‘Tent city’ can stay in park for now: City Hall
LONDON, ONT. -- About two dozen tents set up in Queen’s Park on Dundas Street will not be removed — for now.
“We are being compassionate recognizing the situation that our whole community is in,” explains city hall’s manager of Homeless Prevention, Craig Cooper.
London normally forbids tents from being erected in municipal parks.
But Cooper says the COVID-19 pandemic has forced the closure of many shelters and drop-ins for Londoners experiencing homelessness.
As long as the tents are physically distanced, and the residents remain respectful of others in the park, the so-called ‘tent city’ can stay until the pandemic ends.
“It’s a compassionate approach, rather than just moving people along,” adds Cooper.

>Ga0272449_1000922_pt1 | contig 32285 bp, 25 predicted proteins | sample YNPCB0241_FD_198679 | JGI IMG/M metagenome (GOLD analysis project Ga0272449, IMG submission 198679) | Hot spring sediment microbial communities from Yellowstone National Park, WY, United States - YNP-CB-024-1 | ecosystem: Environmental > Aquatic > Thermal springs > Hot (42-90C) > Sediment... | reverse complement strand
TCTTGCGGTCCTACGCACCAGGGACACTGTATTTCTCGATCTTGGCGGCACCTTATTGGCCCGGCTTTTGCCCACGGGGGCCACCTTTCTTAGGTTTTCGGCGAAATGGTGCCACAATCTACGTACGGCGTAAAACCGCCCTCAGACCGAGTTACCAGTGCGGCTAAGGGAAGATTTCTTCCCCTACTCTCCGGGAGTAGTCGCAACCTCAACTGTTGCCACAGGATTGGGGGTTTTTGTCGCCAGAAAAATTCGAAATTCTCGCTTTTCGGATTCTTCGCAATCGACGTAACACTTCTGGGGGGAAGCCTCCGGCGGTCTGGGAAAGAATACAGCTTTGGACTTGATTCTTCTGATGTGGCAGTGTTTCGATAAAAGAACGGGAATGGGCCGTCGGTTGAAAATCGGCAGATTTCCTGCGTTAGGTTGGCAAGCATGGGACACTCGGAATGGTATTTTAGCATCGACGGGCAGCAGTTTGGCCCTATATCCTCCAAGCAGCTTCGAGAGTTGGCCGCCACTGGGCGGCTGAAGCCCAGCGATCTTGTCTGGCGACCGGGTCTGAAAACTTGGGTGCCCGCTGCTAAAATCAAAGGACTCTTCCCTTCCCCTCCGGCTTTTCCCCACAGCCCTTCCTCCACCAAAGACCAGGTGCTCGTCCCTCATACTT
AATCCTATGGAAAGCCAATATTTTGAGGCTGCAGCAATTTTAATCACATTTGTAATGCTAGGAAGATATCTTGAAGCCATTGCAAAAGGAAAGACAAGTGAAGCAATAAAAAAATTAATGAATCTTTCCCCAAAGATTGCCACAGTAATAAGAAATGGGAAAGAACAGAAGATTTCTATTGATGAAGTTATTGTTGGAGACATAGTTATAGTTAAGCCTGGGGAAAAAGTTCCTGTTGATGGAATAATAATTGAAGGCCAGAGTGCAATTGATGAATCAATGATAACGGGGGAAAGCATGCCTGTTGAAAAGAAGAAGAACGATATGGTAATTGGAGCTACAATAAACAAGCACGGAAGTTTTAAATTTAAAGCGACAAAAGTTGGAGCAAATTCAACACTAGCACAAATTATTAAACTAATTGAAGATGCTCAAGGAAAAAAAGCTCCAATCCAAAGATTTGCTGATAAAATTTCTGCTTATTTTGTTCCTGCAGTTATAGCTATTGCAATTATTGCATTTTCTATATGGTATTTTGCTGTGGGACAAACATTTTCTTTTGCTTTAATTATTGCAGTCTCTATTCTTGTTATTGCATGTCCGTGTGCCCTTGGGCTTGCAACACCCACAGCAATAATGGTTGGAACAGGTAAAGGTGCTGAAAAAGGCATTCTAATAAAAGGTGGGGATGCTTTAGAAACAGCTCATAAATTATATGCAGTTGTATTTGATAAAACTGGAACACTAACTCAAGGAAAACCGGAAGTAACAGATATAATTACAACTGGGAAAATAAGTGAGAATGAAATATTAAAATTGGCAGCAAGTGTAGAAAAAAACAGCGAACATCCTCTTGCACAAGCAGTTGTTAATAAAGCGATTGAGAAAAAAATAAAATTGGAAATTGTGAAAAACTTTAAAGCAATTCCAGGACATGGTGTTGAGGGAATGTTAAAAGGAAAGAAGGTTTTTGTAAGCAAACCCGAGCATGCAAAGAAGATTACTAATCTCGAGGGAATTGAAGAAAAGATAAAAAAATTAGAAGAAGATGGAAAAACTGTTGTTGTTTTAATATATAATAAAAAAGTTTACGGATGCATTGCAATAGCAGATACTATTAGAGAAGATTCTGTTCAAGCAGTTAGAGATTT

A man named Jason says the encampment has become a positive space for Londoners who are homeless, “People can be hemselves, express themselves, and not be harassed or bullied.”
But during his daily media briefing, mayor Ed Holder expressed concern about the spread of COVID-19.
“I think the challenge of the tent cities is that they do not promote, by their nature, the kind of hygiene and self distancing and physical distancing to keep people safe,” Holder said.
“It’s a risk you are just willing to take,” but Jason says the tent city is safer than other encampments and shelters. “It’s just one of those things.”
The city has equipped the park with portable toilets.
Cooper says outreach is already underway to prepare the residents of Queen’s Park to find proper accommodations after the pandemic.
“A tent city only perpetuates homelessness, so from our perspective, we want to work with these individuals.”
City hall is also temporarily permitting tents on a municipally-owned property on Bathurst Street.